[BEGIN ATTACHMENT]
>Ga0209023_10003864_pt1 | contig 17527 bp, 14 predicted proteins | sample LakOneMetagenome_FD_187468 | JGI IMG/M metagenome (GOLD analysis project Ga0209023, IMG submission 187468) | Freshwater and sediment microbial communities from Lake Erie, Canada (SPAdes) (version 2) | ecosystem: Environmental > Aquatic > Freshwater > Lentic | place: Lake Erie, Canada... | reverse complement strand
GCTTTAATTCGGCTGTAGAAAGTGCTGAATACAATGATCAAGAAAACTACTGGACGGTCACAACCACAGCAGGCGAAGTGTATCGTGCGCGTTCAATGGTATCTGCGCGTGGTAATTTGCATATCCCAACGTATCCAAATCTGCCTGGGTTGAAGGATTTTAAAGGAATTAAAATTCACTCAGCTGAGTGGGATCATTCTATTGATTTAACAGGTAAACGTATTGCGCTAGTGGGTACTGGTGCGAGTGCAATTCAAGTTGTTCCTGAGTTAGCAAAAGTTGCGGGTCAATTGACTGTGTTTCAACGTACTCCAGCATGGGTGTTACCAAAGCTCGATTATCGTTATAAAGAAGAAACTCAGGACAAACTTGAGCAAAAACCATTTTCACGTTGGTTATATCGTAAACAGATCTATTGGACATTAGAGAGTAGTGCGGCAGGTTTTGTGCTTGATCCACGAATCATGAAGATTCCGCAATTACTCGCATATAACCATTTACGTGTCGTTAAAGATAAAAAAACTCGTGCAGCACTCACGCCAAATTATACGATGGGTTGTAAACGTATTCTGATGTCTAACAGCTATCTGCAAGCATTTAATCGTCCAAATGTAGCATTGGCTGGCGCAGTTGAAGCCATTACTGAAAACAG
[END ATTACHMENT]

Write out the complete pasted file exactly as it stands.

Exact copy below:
>Ga0209023_10003864_pt1 | contig 17527 bp, 14 predicted proteins | sample LakOneMetagenome_FD_187468 | JGI IMG/M metagenome (GOLD analysis project Ga0209023, IMG submission 187468) | Freshwater and sediment microbial communities from Lake Erie, Canada (SPAdes) (version 2) | ecosystem: Environmental > Aquatic > Freshwater > Lentic | place: Lake Erie, Canada... | reverse complement strand
GCTTTAATTCGGCTGTAGAAAGTGCTGAATACAATGATCAAGAAAACTACTGGACGGTCACAACCACAGCAGGCGAAGTGTATCGTGCGCGTTCAATGGTATCTGCGCGTGGTAATTTGCATATCCCAACGTATCCAAATCTGCCTGGGTTGAAGGATTTTAAAGGAATTAAAATTCACTCAGCTGAGTGGGATCATTCTATTGATTTAACAGGTAAACGTATTGCGCTAGTGGGTACTGGTGCGAGTGCAATTCAAGTTGTTCCTGAGTTAGCAAAAGTTGCGGGTCAATTGACTGTGTTTCAACGTACTCCAGCATGGGTGTTACCAAAGCTCGATTATCGTTATAAAGAAGAAACTCAGGACAAACTTGAGCAAAAACCATTTTCACGTTGGTTATATCGTAAACAGATCTATTGGACATTAGAGAGTAGTGCGGCAGGTTTTGTGCTTGATCCACGAATCATGAAGATTCCGCAATTACTCGCATATAACCATTTACGTGTCGTTAAAGATAAAAAAACTCGTGCAGCACTCACGCCAAATTATACGATGGGTTGTAAACGTATTCTGATGTCTAACAGCTATCTGCAAGCATTTAATCGTCCAAATGTAGCATTGGCTGGCGCAGTTGAAGCCATTACTGAAAACAG